1960s Gym Class Exercises Off-limits in Today’s Schools

High school student running on the ground

1960s Gym Class Exercises Off-limits in Today’s Schools

What gym class exercises of yesteryear would be off-limits today? Fitness is one of the cornerstones of formative education, or at least was in the 1960s. An initiative started by La Sierra High School in 1962 caught the attention of the nation for a brief period. Today’s guide will be taking a closer look at some of the national fitness expectations versus modern standards.


Cute young muscular girl doing pull-ups exercise at the gym.
Can younger readers imagine having to do at least 10 pull-ups to count as physically fit?

La Sierra had some staggering gym class exercises that were just part of the normal curriculum. Compared to the modern day, it paints a rather astonishing picture of how just fit kids of the 1960s were. An intermediate high school student would be expected to perform 10 pull-ups in a single session circa 1962.

Modern Equivalent

A boy pulls himself up on the bar. The son and father go in for sports. Sports family in training.The father teaches his child to achieve goals. Summer family outdoor sports workouts in the country.
You’ve got the option of doing pull-ups or push-ups these days.

The President’s Fitness Test hasn’t gone anywhere, but the pull-up requirements are entirely optional. Students are given the option of choosing between pull-ups or push-ups. There isn’t a hard requirement to get a passing mark, either. You’ve got no time limit for these gym class exercises, it’s just until the point of failure.


Beautiful slim brunette doing some push ups a the gym
Push-up requirements were far more stringent back in the day.

While the pull-up requirements might seem steep, students would work year-round to improve their rank at gym class exercises. Push-ups had some fairly stringent requirements. You were expected to perform up to 32 in a single session, without a time limit thankfully.

Today’s Guidelines

a handsome thin man trying to build up muscles by playing hard with kickboxing and push ups. struggling and never giving up is important as well as patience
You only have to do so many push-ups to the point of failure now.

As previously mentioned, today’s students have their choice of gym class exercises for the President’s Fitness Test. Like pull-ups, if a student opts for push-ups they are expected to do as many as they can until the point of failure. After that point, that gets marked in their FitnessGram.

A Mile and a Half Run

A healthy, happy, and fit Asian man in sportswear is checking his running miles and calories burning on his smartwatch while running outdoors. Exercise and modern gadget concepts
Seniors in high school must have been in peak physical condition at the time of graduation.

The bane of most high schooler’s lives is the track. That said, the teenagers of the 1960s were absolute monsters when it came to running a mile and a half. You were expected to complete the entire run in 10 and a half minutes. This is one of a few gym class exercises with some insane requirements.

Lagging Fitness Standards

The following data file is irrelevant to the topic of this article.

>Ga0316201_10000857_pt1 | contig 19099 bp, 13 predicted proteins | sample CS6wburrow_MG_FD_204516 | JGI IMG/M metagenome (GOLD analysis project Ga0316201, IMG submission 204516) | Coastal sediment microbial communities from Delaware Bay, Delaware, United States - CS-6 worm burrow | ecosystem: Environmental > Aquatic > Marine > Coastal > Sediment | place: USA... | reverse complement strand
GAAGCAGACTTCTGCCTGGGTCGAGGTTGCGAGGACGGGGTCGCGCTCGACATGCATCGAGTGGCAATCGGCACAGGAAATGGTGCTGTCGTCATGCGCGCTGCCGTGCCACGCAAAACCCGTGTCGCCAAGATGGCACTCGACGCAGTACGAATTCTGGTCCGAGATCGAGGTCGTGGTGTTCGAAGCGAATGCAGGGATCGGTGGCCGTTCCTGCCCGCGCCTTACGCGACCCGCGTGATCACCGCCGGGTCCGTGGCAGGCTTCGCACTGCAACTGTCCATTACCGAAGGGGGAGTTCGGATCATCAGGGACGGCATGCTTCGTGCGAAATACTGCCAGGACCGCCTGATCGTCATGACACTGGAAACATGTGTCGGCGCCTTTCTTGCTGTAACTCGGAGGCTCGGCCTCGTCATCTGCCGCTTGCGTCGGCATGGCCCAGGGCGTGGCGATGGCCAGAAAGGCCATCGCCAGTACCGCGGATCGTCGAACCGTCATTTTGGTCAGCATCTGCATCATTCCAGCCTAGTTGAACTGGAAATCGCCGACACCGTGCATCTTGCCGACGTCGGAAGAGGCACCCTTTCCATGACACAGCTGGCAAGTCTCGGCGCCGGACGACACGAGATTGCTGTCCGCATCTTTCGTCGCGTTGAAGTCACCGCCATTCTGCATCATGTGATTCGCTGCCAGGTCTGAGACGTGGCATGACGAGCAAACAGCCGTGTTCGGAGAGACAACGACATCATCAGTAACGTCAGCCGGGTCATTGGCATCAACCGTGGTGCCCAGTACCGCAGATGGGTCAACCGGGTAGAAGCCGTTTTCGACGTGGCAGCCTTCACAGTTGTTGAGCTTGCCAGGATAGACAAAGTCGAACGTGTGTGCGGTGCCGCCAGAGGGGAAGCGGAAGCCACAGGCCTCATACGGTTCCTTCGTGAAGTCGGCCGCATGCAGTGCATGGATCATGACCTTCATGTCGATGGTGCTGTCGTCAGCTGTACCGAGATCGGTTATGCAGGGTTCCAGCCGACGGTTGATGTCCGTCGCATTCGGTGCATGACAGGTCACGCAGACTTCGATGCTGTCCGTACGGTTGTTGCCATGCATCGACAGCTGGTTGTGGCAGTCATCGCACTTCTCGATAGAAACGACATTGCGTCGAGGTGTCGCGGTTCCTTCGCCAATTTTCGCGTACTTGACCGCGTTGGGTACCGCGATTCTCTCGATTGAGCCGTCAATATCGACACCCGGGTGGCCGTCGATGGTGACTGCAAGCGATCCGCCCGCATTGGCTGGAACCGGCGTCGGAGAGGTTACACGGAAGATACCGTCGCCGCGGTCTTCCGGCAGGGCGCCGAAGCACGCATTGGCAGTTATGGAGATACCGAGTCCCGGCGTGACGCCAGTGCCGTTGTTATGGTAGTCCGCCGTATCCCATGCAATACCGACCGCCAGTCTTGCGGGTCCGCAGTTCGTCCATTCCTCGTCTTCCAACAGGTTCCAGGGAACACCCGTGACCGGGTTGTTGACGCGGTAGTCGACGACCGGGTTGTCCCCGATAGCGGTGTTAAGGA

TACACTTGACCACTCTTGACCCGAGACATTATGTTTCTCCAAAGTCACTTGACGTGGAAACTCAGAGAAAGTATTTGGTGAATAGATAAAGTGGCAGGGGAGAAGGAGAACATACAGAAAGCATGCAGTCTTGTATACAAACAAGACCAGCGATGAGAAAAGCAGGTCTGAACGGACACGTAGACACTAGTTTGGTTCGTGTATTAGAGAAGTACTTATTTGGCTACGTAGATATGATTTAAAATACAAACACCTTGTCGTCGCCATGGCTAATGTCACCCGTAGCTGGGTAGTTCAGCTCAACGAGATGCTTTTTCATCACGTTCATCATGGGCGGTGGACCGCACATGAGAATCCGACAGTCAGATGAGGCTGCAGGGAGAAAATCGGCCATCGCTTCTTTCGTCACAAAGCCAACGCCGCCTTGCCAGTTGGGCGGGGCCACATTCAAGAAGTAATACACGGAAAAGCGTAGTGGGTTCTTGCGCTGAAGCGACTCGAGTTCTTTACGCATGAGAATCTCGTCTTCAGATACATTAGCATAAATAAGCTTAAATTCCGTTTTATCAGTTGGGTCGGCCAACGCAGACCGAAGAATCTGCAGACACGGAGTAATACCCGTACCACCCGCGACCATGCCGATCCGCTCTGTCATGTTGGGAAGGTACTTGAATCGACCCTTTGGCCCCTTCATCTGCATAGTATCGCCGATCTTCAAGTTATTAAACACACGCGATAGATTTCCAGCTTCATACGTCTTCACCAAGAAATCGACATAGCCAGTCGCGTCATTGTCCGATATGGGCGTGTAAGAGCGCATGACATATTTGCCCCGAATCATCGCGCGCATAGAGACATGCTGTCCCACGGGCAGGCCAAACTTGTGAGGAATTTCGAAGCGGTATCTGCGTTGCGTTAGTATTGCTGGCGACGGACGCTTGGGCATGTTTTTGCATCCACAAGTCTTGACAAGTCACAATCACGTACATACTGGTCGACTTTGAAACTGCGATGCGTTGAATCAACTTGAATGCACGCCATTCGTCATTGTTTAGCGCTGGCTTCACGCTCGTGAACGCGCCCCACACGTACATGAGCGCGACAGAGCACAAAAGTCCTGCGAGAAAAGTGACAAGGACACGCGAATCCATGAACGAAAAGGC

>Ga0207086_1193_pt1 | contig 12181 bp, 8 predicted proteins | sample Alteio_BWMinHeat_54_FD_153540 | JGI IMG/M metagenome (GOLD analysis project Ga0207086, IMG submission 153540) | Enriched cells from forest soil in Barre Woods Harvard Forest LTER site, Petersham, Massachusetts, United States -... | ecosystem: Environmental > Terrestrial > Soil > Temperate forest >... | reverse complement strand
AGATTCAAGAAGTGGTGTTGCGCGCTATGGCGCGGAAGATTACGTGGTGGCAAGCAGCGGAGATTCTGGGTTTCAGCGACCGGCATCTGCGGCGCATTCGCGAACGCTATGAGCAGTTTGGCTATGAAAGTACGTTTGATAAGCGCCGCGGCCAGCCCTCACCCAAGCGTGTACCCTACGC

Close up of sporty caucasian woman kneeling and tying shoelace on court in the morning. Every mile you hit your mind will want to give up.
Nowadays you don’t even have to run a mile in 10 minutes, as long as you complete it you’re fine.

The modern fitness test for students still has the run associated with it. However, you aren’t doing a mile and a half, it’s been cut back to just a mile. Students are allowed to walk or run at their own pace, provided they can complete the mile under their power.

Rope Climb

Full length low angle shot of a woman performing rope climbs at the gym copyspace performance agility biceps strong energetic athletics healthy powerful determination concept. Crossfit and fitness
I am somewhat glad I never had to do the rope climb.

The rope climb is one of those gym class exercises that seemed to have disappeared from schools by the time I made it to high school. That said, high school students of the 1960s were a different breed. With 18 feet of rope to climb, you were expected to complete it just using your hands. This is one of those gym class exercises that is a true test of your upper body strength.

Diminishing Calisthenics at Schools

Cute pupils warming up in PE uniform at the elementary school
That said, maybe high schools were on to something with fitness requirements.

I went through high school during the revised President’s Fitness Test in the early 2000s. As such, there wasn’t any focus on climbing ropes. Further, the test’s scope was greatly diminished, encompassing just basic calisthenics and running.

50-Yard Swim

Aerial Top View Male Swimmer Swimming in Swimming Pool. Professional Determined Athlete Training for the Championship, using Butterfly Technique. Top View Shot
You were expected to be nimble in and out of the water.

Rounding out our list of physical fitness requirements for 1960s high schoolers is the 50-yard swim. Being comfortable in the water and having basic swimming skills is a must, but this is one of many gym class exercises that went above and beyond. Interestingly, teens were expected to complete a freestyle 50-yard swim in 36 seconds or less.

A Lack of Pools

A bright white sign at a local outdoor pool facility saying pool is closed. No entry to water. Clear clean blue water at public baths and no swimming symbol.
My alma mater didn’t have a swimming pool the student populace could access regularly.

Sadly, my local high school did have a pool, but swim instruction wasn’t part of the physical education requirements. As such, you had to be part of the local swim team to even compete and get more adept at swimming rapidly. Something has been lost, sadly, with the ever-diminishing physical requirements of students.

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